Slicing cheese with automated precision
New Zealand boasts a world-class dairy industry with annual exports in excess of NZ$11 billion. This success can be largely attributed to technological advances in both farming practices and manufacturing techniques. Key strengths of NZ’s dairy industry include its all-grass farming system, large-scale processing and high levels of R&D. With a reputation for providing products that comply with rigorous health and safety standards, the NZ dairy industry is forecast to benefit from continued growth and productivity for many years to come.
Cheese production is one of the most complex in the dairy industry, involving a variety of processes to achieve the final product. Automating processes in cheese manufacture can improve a manufacturing plant’s productivity to meet increasing demand.
Accurate control and customisation of manufacturing processes is necessary for optimal large-scale quality cheese production. Skilled engineers and technologists are required to designing manufacturing processes to produce consistent product characteristics that meet customers’ expectations. Advances in process and motion control technology have allowed processes that have historically been manually operated in a cheese manufacturing plant to be automated, improving efficiency and safety.
When an international cheese manufacturer decided to automate its cheese slicing processes, it called on Cheese Solutions New Zealand Ltd (CSL), a leading New Zealand OEM machine builder, to design a system to meet its specific requirements. CSL utilised the design capabilities of long-standing system integration partner Integrated Automation Ltd (IAL) to develop a solution that would meet the manufacturer’s requirements.
Recent advances in motion control technology take cheese slicing to a whole new level. The project requirement was to take an industry-standard block of cheese and slice it to specified dimensions and weight. When looking for products on the market that could achieve this, IAL decided to use the control processor capabilities of ControlLogix from Rockwell Automation.
The challenge was to provide the customer with a complete cheese-slicing production line that could take a 20 kg block of cheese and pass it through a number of machines to break it down into smaller blocks which would then be sliced to form the end product: a slice of cheese measuring 90 x 90 x 2.5 mm. The solution lay in providing precise, high-speed synchronised motion control.
An important part of this was accurate control of the portioning process to ensure the product was cut accurately with minimal wastage. According to Stephen Cotter, Solutions Architect - Motion Control, Rockwell Automation, “While the rest of this plant utilises product solutions from Rockwell Automation, this new machine required additional motion control capabilities.” The new L73 processor, which has faster processing capabilities and improved motion control, was used. “It’s certainly the processor for the job because it’s up to speed to control the motion at the cheese-slicing business side,” continued Cotter.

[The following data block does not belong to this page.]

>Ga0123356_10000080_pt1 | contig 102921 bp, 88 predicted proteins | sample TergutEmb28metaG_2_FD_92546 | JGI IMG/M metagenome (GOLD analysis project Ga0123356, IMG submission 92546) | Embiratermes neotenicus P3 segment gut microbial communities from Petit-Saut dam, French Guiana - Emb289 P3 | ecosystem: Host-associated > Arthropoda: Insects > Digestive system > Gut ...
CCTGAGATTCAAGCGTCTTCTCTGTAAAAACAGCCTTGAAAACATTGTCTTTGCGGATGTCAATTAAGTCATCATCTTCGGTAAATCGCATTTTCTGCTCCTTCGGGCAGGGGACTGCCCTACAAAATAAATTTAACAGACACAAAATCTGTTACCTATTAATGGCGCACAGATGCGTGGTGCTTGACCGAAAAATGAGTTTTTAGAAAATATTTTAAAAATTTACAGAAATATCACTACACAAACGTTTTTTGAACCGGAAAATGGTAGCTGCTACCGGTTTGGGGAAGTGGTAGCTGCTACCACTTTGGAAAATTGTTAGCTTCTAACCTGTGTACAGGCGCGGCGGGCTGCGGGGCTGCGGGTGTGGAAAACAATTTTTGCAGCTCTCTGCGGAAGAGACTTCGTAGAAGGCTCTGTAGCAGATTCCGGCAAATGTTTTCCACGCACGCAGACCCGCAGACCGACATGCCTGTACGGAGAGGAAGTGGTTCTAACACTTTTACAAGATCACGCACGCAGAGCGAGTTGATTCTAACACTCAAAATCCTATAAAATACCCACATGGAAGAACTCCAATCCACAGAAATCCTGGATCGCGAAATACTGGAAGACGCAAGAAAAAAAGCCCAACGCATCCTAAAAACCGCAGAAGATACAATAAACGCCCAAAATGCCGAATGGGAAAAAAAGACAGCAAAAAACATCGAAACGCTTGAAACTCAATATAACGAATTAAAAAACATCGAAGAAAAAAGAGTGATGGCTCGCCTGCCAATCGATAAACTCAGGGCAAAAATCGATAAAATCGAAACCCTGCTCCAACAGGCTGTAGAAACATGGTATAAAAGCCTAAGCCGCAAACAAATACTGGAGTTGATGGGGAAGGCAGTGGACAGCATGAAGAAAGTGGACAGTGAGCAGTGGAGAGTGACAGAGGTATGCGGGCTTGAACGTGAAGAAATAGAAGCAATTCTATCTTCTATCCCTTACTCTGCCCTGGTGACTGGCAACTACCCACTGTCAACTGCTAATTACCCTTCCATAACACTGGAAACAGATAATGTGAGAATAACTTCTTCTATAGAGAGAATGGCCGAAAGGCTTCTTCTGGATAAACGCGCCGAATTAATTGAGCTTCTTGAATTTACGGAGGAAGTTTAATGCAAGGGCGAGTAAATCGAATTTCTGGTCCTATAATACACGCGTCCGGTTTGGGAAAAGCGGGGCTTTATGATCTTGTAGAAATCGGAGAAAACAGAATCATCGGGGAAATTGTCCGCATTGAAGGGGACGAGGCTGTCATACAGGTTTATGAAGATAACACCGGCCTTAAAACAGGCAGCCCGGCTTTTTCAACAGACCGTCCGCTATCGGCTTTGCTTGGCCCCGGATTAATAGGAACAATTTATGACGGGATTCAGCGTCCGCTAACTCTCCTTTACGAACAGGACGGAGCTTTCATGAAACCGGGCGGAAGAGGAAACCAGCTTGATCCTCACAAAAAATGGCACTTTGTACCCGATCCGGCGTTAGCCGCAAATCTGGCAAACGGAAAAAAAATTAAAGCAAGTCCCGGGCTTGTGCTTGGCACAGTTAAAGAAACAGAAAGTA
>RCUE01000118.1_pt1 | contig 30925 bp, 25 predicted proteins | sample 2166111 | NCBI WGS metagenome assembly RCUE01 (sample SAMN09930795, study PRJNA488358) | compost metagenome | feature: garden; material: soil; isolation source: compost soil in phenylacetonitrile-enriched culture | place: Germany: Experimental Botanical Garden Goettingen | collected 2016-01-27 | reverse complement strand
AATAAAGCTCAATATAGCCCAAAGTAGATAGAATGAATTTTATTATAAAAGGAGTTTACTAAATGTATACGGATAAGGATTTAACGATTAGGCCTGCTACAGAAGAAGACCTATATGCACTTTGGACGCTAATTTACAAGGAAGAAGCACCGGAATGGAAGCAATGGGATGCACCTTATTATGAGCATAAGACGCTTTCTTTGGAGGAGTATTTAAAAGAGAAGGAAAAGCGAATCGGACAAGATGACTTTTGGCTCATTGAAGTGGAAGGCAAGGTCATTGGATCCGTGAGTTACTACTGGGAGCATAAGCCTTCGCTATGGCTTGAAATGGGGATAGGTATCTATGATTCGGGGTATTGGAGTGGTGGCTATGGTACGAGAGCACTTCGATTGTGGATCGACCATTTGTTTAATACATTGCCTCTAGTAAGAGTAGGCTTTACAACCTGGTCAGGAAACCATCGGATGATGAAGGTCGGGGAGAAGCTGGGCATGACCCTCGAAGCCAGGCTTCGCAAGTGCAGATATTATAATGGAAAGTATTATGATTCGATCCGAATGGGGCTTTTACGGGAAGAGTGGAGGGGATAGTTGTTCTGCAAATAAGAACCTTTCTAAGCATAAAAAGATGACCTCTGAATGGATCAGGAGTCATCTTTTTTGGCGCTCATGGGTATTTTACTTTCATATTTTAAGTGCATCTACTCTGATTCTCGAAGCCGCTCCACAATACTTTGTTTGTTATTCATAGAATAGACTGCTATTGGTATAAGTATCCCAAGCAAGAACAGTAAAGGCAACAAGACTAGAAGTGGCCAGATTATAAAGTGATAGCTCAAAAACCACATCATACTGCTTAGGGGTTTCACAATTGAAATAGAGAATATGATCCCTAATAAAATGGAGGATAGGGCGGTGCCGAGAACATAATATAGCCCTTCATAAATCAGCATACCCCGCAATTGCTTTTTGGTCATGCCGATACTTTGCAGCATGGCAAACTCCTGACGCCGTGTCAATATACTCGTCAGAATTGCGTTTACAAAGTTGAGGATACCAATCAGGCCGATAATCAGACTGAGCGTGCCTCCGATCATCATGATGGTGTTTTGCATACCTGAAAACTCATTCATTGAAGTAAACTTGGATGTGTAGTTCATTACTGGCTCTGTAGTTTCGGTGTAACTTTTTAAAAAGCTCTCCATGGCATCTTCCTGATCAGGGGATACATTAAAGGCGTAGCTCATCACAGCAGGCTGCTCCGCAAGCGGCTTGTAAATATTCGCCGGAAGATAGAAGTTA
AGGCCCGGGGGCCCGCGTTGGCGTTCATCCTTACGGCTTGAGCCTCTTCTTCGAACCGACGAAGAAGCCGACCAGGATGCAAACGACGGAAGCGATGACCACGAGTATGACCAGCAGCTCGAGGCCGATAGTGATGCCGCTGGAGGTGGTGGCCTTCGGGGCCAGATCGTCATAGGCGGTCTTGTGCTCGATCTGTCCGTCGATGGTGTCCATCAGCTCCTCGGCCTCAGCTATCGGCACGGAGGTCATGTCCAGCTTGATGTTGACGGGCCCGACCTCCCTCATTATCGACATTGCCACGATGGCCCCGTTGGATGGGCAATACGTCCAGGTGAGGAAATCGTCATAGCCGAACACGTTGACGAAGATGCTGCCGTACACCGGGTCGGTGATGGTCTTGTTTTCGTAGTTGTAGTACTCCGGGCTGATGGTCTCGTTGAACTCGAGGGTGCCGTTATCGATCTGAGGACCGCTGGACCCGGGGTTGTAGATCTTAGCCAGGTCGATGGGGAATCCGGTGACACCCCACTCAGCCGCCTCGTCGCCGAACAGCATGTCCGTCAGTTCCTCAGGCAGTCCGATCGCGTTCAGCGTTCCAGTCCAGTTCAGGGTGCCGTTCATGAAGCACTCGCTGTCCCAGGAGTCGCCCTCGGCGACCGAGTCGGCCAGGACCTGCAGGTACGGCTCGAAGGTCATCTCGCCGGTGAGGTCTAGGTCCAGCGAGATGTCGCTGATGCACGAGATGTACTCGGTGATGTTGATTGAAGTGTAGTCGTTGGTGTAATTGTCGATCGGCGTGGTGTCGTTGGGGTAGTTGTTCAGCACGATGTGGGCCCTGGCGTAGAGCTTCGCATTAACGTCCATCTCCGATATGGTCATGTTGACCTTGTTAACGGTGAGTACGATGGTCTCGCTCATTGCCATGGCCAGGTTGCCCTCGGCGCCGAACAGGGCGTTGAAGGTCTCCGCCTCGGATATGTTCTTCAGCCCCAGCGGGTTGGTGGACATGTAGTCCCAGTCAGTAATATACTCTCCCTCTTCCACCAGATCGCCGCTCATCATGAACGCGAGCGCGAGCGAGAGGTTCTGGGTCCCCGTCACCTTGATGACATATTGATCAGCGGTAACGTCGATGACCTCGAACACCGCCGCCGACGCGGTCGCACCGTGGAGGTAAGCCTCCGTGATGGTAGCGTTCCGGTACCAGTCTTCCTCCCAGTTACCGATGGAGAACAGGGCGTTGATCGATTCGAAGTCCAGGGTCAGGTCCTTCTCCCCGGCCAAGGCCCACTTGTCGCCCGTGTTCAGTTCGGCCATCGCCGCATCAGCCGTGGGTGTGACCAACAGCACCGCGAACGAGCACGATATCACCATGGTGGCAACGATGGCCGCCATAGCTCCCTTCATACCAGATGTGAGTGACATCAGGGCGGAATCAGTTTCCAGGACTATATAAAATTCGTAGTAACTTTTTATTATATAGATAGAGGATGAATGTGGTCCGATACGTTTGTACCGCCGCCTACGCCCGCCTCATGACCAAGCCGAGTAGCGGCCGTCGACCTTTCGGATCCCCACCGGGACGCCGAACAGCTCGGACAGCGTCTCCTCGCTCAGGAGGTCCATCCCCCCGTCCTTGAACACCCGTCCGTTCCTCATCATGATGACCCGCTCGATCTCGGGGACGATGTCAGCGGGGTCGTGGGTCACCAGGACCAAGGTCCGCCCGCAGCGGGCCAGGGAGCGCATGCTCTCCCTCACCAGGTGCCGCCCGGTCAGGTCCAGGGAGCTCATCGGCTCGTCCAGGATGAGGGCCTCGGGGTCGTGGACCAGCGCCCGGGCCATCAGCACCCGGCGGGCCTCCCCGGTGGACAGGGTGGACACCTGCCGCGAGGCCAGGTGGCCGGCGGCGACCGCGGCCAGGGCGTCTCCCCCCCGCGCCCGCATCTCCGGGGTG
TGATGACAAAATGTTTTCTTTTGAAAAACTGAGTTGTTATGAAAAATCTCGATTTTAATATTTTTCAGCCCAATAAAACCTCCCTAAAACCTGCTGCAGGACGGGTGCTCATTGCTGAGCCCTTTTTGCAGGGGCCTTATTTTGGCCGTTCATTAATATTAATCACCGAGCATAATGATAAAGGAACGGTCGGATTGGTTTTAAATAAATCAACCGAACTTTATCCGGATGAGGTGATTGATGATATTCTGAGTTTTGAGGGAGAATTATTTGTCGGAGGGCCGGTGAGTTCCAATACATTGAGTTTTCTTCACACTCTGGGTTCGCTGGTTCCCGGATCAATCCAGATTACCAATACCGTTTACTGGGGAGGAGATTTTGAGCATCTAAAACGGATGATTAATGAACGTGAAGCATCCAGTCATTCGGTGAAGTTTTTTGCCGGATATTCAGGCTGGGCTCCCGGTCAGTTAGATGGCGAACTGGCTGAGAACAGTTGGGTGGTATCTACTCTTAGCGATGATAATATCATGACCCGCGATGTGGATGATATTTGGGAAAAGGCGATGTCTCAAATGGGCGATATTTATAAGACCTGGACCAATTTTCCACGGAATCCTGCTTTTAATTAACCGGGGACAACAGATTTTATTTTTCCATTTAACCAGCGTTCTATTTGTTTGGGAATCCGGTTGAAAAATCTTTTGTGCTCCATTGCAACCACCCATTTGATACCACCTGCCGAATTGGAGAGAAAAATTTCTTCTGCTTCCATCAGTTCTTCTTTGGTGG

The application depends on precise motion control and timing. The block of cheese has to be indexed precisely because the slicing is performed with a rotating knife. Movement of the cheese and rotating blade needs to be coordinated as the speed at which the cheese must move is dependent on the density, weight and size of slice required. To achieve this, ControlLogix required a sample code with a particular CAM profile that the Rockwell Automation OEM team developed in Singapore. ControlLogix provided the single control platform with RSLogix5000 design and configuration software.
“In addition to the advanced control capabilities required, building this machine also required a comprehensive mechanical design to ensure the machine’s mechatronic system is reliable enough to carry out the tasks of slicing the product,” said Donovan Ryan, Director, IAL. “There was no other choice but to go with the new L73 processor in this high-speed motion application; every millisecond was critical.”
Safety was also a consideration. The mechanical design of the cheese-slicing machine ensures the rotating blade was protected from operator access at all times. Maintenance requirements were minimal as the engineers were already familiar with the Logix technology.
The cheese slicer provides the manufacturer with the flexibility to adjust the cheese’s thickness automatically. By checking the weight, the thickness of the slice can be adjusted by changing the CAM profile to account for the density of the cheese. “This solution provides the customer with the ability to accurately perform to the required velocity with the ease of integration using RSLogix5000 motion control commands,” said Cotter.
As consumer demand increases, automation and process technology help improve productivity in the cheese industry. The benefits of automating the cheese manufacturing plant extend beyond the amount of product on the supermarket shelf. Establishing clean, efficient and automated processes minimises wastage of natural resources while providing industry with a way to meet increasing customer demands for quality dairy products.
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